A complete SMS documentation package should contain all three of these elements. This doesn't mean they have to be located in the same manual it simply means for documentation to be comprehensive all three elements must be complete.

  5. In cases where the SMS documentation is located in several manuals it should be noted that a table of concordance indicating where documentation can be found should be included in the approved manual. A brief description of the documentation should also be included. It should also be noted that when an organisation chooses an all-inclusive format for SMS documentation or to incorporate documentation by reference these documents are still considered to be approved and should be submitted to your principal inspector for approval as required.

  6. SMS documentation should include a description of each component of the SMS including policy and procedures that explain the SMS processes. This step is essential if the organization's personnel, and the regulator, are to understand how the whole system is integrated.

  7. A SMS is a way of managing risk in the entire organization and must address all facets of the organization. The absence of a corporate documentation strategy may lead to a conflict in the level of documentation surrounding processes dictated by the SMS regulation and processes not included in the SMS regulation.

  8. Safety management must be integrated into everyday business; it cannot be an add-on. Unlike most industrial processes that have an attainable target, safety can always be improved, and risks managed more effectively. In order to achieve that goal, a corporate policy for documentation review and amendment is essential. As well, the business advantages inherent in a SMS can only be maximized if the non-regulated elements of the corporate whole are integrated into the SMS.

  9. To that end, a corporate SMS policy manual (SMSPM), although not a regulatory requirement, can be utilized to facilitate and incorporate SMS into the organization. Employee involvement in the development of the manual and the policy and procedures therein can be a valuable first step in fostering a sense of ownership and commitment to a positive safety culture. Where a company creates a stand-alone SMS manual, it should be noted that it must be incorporated by reference in all applicable approved manuals and must be approved by TC.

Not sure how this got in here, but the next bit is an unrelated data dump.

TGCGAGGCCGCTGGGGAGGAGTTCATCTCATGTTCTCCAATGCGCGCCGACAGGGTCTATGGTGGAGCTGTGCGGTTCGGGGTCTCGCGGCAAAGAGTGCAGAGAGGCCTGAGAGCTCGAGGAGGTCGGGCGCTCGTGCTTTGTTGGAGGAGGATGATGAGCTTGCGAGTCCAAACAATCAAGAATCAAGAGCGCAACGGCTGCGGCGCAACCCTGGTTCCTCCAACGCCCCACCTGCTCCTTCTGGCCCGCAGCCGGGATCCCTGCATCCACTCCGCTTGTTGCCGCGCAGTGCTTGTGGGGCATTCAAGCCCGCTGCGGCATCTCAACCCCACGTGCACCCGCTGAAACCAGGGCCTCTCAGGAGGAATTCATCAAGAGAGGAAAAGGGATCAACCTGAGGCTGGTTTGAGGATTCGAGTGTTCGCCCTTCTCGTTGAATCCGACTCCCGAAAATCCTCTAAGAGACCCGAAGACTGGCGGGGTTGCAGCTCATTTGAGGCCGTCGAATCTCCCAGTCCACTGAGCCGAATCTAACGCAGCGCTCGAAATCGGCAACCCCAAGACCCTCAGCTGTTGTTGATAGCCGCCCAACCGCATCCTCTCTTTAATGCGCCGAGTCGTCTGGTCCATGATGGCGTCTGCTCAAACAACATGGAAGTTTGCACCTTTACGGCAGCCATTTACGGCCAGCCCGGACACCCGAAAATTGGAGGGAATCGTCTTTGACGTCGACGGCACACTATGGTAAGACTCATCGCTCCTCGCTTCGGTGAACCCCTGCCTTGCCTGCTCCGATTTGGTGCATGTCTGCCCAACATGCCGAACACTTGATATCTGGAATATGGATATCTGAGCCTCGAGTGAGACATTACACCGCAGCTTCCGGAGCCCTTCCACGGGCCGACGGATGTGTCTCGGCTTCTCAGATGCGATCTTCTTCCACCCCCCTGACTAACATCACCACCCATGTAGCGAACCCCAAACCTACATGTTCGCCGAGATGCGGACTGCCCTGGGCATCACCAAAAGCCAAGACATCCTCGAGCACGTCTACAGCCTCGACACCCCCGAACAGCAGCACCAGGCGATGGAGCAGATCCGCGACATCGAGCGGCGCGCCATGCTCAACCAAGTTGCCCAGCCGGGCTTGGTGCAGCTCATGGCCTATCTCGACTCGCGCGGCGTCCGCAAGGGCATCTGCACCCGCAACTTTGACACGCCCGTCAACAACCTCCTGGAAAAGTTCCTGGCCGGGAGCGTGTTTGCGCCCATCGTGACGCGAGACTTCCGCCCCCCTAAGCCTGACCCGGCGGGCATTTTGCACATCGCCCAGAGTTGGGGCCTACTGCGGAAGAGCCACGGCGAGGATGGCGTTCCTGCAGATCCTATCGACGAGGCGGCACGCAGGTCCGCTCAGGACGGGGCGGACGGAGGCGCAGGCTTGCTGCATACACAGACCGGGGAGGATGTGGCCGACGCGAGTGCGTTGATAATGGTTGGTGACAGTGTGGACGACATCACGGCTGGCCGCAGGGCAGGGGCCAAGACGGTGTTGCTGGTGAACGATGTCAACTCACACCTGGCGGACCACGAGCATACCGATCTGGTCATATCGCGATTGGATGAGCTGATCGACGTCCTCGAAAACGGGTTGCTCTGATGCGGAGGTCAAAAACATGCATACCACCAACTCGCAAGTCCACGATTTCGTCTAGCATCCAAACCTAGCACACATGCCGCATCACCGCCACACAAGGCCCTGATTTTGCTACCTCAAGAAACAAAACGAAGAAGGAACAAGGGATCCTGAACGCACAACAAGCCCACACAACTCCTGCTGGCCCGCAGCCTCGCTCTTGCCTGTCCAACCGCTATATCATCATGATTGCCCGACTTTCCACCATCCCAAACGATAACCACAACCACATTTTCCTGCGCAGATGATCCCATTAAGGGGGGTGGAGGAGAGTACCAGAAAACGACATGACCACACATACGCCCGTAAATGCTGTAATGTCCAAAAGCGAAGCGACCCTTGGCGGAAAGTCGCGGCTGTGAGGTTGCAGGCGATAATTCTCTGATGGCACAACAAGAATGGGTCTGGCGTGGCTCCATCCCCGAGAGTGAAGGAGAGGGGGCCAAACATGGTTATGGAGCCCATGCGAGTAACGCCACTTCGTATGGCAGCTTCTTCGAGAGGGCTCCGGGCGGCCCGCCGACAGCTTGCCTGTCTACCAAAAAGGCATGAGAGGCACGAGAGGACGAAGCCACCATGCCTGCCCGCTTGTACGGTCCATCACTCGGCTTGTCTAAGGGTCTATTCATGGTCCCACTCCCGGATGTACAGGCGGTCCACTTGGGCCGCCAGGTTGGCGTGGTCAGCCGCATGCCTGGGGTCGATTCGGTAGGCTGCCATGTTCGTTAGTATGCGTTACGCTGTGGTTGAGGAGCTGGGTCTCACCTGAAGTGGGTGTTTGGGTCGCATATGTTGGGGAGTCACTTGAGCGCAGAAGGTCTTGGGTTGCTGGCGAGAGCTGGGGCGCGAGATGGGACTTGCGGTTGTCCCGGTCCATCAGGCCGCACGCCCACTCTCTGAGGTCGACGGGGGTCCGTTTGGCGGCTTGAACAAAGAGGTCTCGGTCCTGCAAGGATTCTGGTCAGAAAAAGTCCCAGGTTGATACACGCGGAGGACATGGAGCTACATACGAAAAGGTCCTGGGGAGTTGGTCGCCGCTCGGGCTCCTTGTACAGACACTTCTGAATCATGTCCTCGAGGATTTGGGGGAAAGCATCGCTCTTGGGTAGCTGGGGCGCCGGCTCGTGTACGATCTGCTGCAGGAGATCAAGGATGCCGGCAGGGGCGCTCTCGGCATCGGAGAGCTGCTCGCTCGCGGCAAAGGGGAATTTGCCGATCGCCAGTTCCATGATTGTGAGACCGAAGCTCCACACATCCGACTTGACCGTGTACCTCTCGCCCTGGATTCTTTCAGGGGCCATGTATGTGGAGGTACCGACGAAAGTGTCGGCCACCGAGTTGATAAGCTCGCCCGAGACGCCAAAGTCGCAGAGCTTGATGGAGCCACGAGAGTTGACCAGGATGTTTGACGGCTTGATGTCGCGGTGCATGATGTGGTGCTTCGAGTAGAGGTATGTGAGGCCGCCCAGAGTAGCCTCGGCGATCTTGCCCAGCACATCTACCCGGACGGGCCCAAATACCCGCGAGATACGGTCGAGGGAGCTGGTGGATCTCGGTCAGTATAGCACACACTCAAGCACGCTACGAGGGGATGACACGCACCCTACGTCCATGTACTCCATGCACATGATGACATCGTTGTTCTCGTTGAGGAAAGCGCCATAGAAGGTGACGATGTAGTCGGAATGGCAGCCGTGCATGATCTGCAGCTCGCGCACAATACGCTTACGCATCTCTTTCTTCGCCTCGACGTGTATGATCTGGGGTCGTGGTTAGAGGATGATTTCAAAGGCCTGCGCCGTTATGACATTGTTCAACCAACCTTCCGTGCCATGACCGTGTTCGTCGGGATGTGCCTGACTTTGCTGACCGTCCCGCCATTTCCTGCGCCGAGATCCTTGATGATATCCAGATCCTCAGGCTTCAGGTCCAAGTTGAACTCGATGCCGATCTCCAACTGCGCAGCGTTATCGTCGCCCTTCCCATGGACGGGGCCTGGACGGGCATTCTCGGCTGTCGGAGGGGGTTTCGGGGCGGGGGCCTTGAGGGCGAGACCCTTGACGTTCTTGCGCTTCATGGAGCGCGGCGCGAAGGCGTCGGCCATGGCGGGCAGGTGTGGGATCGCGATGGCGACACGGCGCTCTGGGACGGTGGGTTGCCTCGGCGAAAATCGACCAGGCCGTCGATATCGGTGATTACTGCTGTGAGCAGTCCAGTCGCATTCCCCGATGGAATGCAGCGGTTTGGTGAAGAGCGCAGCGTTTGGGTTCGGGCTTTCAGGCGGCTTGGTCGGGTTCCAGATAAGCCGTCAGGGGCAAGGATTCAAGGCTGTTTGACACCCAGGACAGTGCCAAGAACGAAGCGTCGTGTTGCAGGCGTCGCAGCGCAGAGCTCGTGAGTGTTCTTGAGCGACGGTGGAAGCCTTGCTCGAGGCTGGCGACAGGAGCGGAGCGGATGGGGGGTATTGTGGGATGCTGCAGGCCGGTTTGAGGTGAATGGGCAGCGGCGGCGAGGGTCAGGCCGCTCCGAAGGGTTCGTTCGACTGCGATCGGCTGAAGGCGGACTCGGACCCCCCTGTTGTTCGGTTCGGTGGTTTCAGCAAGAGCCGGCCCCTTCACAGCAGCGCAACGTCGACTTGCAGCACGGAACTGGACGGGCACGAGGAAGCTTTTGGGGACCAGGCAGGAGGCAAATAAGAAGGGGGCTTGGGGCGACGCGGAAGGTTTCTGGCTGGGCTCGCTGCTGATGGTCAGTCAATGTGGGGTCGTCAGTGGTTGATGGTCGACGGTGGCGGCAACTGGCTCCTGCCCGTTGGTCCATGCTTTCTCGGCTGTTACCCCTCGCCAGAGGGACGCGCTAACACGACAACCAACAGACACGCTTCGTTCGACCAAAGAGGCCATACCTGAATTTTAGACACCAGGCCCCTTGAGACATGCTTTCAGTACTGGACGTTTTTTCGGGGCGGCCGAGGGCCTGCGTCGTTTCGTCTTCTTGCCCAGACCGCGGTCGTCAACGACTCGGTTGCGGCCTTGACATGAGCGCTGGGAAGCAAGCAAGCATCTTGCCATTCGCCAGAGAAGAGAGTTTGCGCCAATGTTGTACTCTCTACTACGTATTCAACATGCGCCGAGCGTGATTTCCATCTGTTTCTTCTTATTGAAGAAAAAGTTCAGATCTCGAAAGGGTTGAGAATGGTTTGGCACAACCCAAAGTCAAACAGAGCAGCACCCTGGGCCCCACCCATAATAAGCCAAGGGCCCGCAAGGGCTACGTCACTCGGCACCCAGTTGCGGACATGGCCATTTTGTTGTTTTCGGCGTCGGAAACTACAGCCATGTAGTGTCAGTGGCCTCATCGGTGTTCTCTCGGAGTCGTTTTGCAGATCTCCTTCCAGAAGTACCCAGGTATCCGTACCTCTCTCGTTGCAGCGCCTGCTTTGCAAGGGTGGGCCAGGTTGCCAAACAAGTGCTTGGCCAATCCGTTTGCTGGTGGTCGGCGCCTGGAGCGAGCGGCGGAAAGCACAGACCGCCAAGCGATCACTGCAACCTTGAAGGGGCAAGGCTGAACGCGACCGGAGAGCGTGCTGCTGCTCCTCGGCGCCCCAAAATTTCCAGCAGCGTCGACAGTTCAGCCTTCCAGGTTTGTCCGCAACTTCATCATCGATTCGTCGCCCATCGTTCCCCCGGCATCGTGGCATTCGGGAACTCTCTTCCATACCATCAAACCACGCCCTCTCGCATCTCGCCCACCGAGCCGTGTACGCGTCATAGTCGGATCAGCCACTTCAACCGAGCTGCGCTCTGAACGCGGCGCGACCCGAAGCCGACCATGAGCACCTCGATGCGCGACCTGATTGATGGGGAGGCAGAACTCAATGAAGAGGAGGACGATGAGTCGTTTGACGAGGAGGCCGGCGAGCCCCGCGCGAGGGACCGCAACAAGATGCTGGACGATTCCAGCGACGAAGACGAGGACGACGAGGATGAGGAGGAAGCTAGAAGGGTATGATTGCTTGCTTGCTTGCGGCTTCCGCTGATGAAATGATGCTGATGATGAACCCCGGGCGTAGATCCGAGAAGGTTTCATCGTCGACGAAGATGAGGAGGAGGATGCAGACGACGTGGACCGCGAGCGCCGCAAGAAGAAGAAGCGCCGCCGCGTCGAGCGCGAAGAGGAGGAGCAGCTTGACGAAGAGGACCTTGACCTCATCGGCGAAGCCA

10. A SMSPM should provide clear policy guidelines for the standardization of process fundamentals for regulated activities, and be specific enough to allow the non-regulated elements of the organization to contribute to and benefit from the organizational enhancements.

  11. At the end of the developmental process, corporate documentation will provide the guidance for the continuous improvement that is at the heart of a mature SMS. Without core documentation that guides each functional manager in the growth of their own area's development, these processes could evolve in a diverse manner, perhaps with negative consequences for interoperability and safety.

  12. Should an organization choose to incorporate their SMS policies and procedures directly into the approved manual they may do so. The intent is to document the SMS in an effective manner and to store it in a document that will actually be used on a daily basis.
5.2.1 Gap Analysis
  1. An important initial step in the implementation of a SMS is the gap analysis to determine the outstanding elements between the existing corporate structure and a structure that will meet SMS regulatory requirements and embrace best practices and continuous improvement. It is a good idea to conduct a pre-documentation analysis and define the process in the implementation strategy. The process should:

    1. Identify organizational silos and determine whether the communications links in all directions are effective. An SMS should break down any isolation of silos and improve efficiency through elimination of "not my responsibility" syndromes;

    2. Identify and codify interdependencies. Managers can be unaware of the extent of networking employees are required to do to complete tasks. The process mapping exercise should involve all employees involved in the completion of all organizational activities, whether regulated or not;

    3. Clarify and codify communications requirements. The interactions will require integrated procedures between managed units. These clear and unambiguous communications requirements must be resident in the operating procedures for each functional unit with a part to play in a given process. There must be universal understanding that the onus is on the sender of a message to ensure that the message is received and understood. There's no point in one unit mapping a process if another with a key role to play is 'winging' it;